Good sleep hygiene might be one of the most underrated techniques for reducing stress and having a positive effect on overall health. First, it’s important to establish a regular sleeping schedule and stick to it. Going to bed and waking up at the same time every day helps set your body’s internal clock, which can make falling asleep easier. Second, create a bedtime routine. This could include things like taking a warm bath or shower, reading a book, or meditating. A relaxing bedtime routine will help you wind down and prepare your body and mind for sleep. Third, create a comfortable sleep environment. Ensure that your bedroom is dark, and at a comfortable temperature. Block out any noise from outside, use blackout curtains to keep the room dark, and turn down the thermostat if it’s too warm for comfort. Add soft relaxing sound which is easy for your brain to ignore such as white noise from a fan or humidifier or use an AP or CD to create ocean sounds or the sound or rainfall. Avoid music with lyrics, TV or the radio as your ears never stop hearing and therefore the brain is processing words and lyrics. Finally, limit your exposure to screens before bedtime. Avoid using electronic devices such as cell phones and tablets for at least an hour before going to bed or try glasses with blue light filters to reduce the negative effect of blue light on your sleep.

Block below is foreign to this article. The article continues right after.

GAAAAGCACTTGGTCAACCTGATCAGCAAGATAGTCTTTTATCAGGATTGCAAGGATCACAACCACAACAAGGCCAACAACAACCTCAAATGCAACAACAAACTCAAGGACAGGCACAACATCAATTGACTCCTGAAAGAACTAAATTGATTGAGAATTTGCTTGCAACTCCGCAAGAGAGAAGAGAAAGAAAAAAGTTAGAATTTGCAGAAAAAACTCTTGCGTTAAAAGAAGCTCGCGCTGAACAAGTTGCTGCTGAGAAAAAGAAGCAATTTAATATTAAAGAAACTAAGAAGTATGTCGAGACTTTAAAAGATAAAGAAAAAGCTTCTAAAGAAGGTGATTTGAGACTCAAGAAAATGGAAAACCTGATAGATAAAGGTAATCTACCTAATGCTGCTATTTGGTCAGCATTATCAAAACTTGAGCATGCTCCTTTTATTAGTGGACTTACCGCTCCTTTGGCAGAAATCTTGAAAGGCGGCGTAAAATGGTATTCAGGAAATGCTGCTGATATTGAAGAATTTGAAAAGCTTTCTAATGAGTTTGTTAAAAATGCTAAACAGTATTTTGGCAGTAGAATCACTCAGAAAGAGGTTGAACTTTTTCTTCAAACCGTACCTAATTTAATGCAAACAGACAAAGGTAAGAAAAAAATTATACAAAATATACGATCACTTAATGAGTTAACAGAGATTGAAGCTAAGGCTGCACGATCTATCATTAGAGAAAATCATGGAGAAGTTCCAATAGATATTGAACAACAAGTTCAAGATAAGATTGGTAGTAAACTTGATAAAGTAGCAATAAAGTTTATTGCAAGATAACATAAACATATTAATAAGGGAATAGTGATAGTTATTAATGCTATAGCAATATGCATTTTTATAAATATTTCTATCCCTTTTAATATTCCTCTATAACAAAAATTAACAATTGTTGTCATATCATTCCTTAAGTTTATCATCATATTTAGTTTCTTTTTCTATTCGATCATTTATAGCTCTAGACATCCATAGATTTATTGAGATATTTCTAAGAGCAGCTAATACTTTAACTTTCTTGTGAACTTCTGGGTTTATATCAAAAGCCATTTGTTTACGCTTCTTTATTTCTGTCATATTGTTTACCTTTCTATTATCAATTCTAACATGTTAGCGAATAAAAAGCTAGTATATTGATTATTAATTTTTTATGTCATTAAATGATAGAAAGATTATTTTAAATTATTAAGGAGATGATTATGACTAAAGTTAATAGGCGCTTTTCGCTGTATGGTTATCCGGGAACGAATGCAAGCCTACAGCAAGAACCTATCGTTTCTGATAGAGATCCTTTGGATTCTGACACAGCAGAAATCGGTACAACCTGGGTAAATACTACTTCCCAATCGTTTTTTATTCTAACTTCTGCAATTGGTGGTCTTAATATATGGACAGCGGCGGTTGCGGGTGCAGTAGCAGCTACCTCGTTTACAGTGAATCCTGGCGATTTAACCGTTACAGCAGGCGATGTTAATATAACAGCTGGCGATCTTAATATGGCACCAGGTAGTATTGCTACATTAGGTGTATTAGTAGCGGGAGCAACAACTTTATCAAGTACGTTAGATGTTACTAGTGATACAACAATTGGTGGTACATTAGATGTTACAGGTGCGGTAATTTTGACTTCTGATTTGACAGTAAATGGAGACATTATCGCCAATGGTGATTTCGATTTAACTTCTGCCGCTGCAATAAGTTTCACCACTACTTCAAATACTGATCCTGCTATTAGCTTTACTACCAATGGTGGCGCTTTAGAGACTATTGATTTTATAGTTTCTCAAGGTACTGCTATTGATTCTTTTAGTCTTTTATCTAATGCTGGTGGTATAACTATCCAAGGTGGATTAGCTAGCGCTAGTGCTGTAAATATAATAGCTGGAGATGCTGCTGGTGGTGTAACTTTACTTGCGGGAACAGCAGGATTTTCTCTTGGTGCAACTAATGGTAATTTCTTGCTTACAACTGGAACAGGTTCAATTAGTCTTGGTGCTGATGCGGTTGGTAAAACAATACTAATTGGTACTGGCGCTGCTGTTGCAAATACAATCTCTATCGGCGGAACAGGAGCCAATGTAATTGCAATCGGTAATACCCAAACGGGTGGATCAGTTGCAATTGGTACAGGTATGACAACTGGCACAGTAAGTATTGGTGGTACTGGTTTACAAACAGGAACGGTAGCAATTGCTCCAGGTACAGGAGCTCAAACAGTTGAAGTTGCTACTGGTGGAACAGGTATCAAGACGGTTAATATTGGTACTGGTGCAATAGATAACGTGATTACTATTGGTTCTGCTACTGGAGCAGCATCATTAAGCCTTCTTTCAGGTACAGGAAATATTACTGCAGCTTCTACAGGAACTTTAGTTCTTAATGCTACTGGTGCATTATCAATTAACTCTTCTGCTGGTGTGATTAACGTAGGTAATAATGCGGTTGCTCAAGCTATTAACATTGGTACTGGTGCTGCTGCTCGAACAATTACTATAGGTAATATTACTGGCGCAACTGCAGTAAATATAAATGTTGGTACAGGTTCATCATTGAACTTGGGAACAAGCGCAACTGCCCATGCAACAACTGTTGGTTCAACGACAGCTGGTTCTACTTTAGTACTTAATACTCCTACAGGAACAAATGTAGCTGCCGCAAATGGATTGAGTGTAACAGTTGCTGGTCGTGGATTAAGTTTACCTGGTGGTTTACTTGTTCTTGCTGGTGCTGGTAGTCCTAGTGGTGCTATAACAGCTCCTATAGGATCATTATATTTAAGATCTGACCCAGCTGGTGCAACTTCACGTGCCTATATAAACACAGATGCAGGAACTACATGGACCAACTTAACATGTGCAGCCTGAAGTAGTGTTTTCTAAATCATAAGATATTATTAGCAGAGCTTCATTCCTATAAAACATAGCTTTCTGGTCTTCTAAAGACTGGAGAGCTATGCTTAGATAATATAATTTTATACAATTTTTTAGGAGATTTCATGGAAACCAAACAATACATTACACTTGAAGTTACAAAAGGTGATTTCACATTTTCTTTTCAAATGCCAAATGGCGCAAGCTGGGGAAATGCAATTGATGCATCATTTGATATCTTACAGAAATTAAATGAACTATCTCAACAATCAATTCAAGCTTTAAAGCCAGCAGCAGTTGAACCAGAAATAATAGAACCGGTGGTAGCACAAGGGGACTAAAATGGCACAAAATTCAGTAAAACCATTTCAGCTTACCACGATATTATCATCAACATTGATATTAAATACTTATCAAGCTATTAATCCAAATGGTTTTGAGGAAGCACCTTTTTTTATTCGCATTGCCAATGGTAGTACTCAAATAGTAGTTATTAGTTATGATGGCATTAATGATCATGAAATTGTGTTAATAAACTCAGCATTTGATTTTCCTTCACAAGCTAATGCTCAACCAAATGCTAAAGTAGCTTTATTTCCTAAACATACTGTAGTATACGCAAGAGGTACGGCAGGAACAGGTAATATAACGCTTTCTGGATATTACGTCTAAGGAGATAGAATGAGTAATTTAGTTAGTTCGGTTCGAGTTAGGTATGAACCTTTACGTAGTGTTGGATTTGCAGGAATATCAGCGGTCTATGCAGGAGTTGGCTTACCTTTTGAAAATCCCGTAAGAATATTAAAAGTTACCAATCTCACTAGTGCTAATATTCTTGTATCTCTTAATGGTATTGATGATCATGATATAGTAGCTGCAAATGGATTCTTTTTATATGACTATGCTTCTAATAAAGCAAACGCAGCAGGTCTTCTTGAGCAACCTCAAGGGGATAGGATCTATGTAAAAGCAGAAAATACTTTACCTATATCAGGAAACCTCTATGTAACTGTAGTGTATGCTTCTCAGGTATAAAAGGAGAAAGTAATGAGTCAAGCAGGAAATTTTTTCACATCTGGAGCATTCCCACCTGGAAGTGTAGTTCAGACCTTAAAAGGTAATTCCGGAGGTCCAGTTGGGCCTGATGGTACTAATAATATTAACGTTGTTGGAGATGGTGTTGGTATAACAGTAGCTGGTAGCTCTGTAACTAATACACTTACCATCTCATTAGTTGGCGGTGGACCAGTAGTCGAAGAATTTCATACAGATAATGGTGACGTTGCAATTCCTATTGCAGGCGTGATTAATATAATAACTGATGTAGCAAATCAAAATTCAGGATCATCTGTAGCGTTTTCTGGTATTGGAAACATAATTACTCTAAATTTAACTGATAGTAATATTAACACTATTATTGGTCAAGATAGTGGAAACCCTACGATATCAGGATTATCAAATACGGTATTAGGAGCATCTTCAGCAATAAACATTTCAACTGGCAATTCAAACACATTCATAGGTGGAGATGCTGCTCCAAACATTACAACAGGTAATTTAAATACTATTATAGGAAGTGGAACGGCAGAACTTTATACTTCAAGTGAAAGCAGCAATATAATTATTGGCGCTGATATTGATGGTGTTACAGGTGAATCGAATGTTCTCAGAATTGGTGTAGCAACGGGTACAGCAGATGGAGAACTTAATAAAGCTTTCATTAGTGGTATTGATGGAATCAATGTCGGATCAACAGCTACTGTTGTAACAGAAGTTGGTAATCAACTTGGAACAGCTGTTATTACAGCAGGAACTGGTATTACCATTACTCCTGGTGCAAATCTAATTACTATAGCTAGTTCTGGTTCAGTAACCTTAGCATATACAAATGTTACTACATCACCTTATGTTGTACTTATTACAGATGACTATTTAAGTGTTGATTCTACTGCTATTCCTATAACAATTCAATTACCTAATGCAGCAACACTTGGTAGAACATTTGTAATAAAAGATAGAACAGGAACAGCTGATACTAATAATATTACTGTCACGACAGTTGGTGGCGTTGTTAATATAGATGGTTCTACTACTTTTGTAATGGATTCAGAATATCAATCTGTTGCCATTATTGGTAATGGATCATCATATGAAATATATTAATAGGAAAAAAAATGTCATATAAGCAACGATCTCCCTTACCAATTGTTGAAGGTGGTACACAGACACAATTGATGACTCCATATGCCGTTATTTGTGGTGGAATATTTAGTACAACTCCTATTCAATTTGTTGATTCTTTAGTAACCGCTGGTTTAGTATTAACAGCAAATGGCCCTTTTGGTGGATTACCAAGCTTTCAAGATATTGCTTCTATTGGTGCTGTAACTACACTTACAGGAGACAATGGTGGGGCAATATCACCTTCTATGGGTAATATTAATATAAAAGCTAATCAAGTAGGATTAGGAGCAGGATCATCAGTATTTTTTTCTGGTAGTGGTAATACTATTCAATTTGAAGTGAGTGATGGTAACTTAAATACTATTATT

By taking steps to decrease stress and increase REM sleep, you might be reducing the symptoms or the negative effects of tinnitus, headaches, and migraines.
When to see a doctor?
If you experience debilitating headaches or a change in your migraine headaches, it is important to discuss this with your primary care physician. If you experience sudden onset of tinnitus, tinnitus in just one ear, debilitating tinnitus, sudden onset of hearing loss or ear pain, it is important to see either an Audiologist or an Otolaryngolgist (ENT doctor) immediately.
If you are experiencing ringing in your ears along with occasional headaches, it’s important not to ignore them since they could be signs of a more serious underlying issue such as high blood pressure or diabetes – so see your doctor immediately if you suspect something isn’t right! Your headaches and tinnitus might be managed by the same lifestyle changes. See your primary physician for chronic headaches and see your Audiologist for chronic tinnitus. There are numerous treatment options available for tinnitus now that weren’t available before. Get checked out by an Audiologist today!